Peru is an awesome and inspiring place to study plants and plant spirit medicine. Within the geological and ecologically varied terrain of the country are some of the most biodiverse and wild places on the entire planet. The Madre de Dios region of the amazon includes high jungle cloud forests stretching down to the jungle basin and is the home to some 80 thousand higher plant species, calculated to be one of the most species-dense places known.
Peru is also an intensely earth and spiritual based culture with numerous pre-Inca ancient cultural influences intact, with many lineages maintaining the evolved versions of centuries-old ways of living in, and relating to the jungle or other natural environment around them. Add the amazing power spots, ruins, natural wonders, fascinating arts, architecture, music, textiles, dance, and thriving religions and spiritual groups, Peru practically oozes spiritual energy. Peru is a driving force behind the pulse of the planet’s being, and Peru has now superceded India as the number one travel destination for spiritual seekers of the world.
*Not Just Ayahuasca*
Many spiritual seekers flock to Peru to imbibe Ayahuasca, the hallucinogenic and transformational brew of the amazon. And to be sure, this potent medicine deserves a blog entry of its own at some point in the future. However, plant spirit medicine is much more than ephemeral psychedelic journeys, and I wish to focus on the broader concepts of plant spirit medicine, herbal medicines, and subtler forms of healing using plants and plant traditions seen here in Peru. And indeed, you can see ethnobotanical connections everywhere you look. The beautiful hand-woven textiles used as natural dyes such as _Curcuma_ for bright yellow and the cochineal insect that parasitizes the _Opuntia_ cactus, known as Tuna in Peru, yielding a brilliant magenta hue, are one example.
These brilliant colors connect us to the plant realm via our eyes and are said to open the heart to the sacred experience of the here and now. All of the hundreds of saints and religious days celebrated throughout Peru involve a fusion of Catholicism and Incan and Pre-Incan traditions in the smudging of religious icons with Palo Santo (the aromatic wood of _Triplaris_ trees used as an incense), the draping of Jesus with garlands of flowers, garlic and aromatic herbs, and laying corn and other symbolic offerings at his feet. Over the doors of many rural campesinos hang cactus arms naturally configured into the shape of a cross, or wheat and grasses woven into crosses hung with monopoly money to bring good fortune, Ruda (_Ruta graveolans_) to ward off evil, and fresh flowers, to attract beauty and harmony into one’s life.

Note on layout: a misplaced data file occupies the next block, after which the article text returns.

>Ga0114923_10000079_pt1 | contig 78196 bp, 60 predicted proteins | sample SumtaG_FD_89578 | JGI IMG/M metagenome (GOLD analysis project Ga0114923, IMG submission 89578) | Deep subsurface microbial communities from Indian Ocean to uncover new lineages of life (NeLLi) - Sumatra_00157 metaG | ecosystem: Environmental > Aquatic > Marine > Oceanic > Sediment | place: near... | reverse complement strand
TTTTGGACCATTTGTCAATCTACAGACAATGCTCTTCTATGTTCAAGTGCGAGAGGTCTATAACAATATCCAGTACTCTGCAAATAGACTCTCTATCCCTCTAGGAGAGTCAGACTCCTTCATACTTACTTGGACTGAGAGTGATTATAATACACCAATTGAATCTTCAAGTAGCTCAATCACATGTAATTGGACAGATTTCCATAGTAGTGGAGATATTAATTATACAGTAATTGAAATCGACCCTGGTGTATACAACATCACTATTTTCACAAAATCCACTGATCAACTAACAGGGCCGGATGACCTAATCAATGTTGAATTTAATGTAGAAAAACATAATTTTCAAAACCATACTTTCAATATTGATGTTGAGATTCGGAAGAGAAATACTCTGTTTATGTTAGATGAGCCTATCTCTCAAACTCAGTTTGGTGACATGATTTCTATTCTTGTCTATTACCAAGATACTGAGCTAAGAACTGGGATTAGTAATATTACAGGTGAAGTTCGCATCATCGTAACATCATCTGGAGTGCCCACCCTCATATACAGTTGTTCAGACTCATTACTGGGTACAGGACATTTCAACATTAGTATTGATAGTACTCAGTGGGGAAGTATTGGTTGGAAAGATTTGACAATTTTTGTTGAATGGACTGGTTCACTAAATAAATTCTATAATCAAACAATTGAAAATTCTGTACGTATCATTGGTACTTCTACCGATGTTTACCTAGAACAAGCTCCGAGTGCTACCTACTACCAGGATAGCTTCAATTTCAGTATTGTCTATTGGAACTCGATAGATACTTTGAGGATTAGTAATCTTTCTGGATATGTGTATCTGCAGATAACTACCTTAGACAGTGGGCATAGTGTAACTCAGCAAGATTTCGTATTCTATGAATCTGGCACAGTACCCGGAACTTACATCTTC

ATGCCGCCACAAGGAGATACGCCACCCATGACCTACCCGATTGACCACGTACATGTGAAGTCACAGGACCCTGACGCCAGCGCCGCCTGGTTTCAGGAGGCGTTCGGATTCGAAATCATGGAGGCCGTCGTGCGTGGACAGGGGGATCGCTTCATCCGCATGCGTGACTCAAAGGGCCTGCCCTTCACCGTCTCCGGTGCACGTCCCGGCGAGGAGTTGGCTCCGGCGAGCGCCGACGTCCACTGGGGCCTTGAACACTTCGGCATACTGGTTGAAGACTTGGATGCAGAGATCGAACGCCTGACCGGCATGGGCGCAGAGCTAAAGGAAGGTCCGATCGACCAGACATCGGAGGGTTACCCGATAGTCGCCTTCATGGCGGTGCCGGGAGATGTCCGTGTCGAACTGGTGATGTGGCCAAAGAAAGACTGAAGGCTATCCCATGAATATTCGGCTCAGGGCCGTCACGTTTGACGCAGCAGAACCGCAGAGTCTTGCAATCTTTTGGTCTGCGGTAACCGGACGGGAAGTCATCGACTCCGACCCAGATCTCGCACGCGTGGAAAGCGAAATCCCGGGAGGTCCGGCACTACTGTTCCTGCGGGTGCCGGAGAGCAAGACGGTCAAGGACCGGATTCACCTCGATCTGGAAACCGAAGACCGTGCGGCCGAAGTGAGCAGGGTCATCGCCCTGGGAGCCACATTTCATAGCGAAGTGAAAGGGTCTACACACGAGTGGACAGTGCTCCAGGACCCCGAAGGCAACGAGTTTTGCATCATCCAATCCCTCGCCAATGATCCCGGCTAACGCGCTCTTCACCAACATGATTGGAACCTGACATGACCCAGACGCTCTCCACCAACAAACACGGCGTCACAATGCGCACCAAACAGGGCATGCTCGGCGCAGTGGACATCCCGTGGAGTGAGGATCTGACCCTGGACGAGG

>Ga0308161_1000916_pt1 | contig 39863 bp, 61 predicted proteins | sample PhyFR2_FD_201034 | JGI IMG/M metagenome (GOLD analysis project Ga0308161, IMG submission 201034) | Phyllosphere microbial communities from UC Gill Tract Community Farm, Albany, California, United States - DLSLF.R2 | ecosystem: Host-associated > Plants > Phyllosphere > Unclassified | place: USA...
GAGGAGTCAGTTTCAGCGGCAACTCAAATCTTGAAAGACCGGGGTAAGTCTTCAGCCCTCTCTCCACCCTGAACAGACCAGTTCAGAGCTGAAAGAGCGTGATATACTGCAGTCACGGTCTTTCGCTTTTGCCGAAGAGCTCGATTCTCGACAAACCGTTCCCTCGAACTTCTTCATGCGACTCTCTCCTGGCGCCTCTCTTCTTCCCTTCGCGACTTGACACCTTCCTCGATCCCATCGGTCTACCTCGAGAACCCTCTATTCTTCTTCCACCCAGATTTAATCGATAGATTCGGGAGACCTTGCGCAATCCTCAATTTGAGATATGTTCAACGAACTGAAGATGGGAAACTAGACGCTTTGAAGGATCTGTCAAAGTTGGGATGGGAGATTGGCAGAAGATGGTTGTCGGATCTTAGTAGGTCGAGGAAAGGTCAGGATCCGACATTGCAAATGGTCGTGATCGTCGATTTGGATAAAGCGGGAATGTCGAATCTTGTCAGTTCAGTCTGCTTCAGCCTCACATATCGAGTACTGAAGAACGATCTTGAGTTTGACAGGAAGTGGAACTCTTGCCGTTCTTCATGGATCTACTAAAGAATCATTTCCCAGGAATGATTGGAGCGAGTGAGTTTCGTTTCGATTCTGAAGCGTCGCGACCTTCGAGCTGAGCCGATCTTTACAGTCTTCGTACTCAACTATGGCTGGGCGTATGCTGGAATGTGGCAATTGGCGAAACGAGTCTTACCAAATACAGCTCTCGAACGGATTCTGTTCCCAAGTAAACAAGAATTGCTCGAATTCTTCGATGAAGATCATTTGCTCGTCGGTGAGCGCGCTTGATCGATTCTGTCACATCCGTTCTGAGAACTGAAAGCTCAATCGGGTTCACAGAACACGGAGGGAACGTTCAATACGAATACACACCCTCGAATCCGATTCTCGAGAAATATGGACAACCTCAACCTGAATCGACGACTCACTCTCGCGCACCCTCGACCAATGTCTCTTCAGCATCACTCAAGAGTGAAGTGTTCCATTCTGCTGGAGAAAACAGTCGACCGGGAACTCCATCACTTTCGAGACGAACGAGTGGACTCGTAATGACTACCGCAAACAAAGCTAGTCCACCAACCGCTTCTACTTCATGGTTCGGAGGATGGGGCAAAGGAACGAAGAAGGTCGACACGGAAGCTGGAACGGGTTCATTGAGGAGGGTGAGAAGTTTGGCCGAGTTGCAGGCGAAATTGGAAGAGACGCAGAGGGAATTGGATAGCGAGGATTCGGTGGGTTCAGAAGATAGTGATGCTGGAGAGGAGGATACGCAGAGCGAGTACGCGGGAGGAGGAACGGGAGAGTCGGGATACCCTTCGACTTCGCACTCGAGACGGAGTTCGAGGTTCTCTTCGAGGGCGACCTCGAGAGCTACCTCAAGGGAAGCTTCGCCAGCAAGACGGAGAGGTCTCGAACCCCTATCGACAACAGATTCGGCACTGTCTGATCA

*Invitation to the Conversation*
This blog series will explore individual plants with culinary, nutritional, medicinal, spiritual, and cultural significance. We will look at healing with herbal baths, shamanic preparations such as amulets and seguros, planta maestras such as ayahuasca and San Pedro, as well as dozens of individual plants and explore their chemistry, physiologic effects, and their ethnobotanical significance throughout history. If there is a plant, a ritual, a healing therapy that you would like to see explored here, write me! We can start a conversation and flesh it out for all to join.
*Go on one of Jillian’s tours!*
Join Jillian in the Jungle! Dr Stansbury will be leading 10 day ethnobotanical tours for plant lovers in Peru each August 20-30. They will meet in the fascinating city of Cusco, Peru and spend several days studying Andean plants, traditions, foods, and culture, and then spend a week traveling down in the Manú region of the Peruvian amazon studying the mystical and medicinal plants of the Hauchiperi, Matsigenka, and invited guests from other indigenous communities with whom Dr Stansbury has been studying for the past decade.
This is a rare opportunity to get off the tourist trail and travel by van, boat, and easy jungle hikes to some of the most remote, and biodiverse places on the planet and meet with native communities who hold age hold wisdom about the plants and spirits of the forest. You will study plant families, medicines, chemistry, philosophical and healing ideas, and of course ethnbotanical basics, and have a chance to interact directly with the warm, skillful, and fascinating people of the forest. Upon returning to Cuzco, the group will hold a traditional Andean healing and Coca ceremony on the outskirts of town for the closing day. You will eat at some of the best restaurants in Cuzco while in town and enjoy evening musical and cultural programs, and will travel with a private chef while visiting remote jungle lodges. This is a once in a lifetime, plant and spirit-filled adventure! The trip is limited to 12 participants.
*Want to know more? You can sign up for an Ethnobotany journey by contacting Dr Stansbury at firstname.lastname@example.org.*Meet Peru this Week’s new travel blogger, Dr Jillian Stansbury!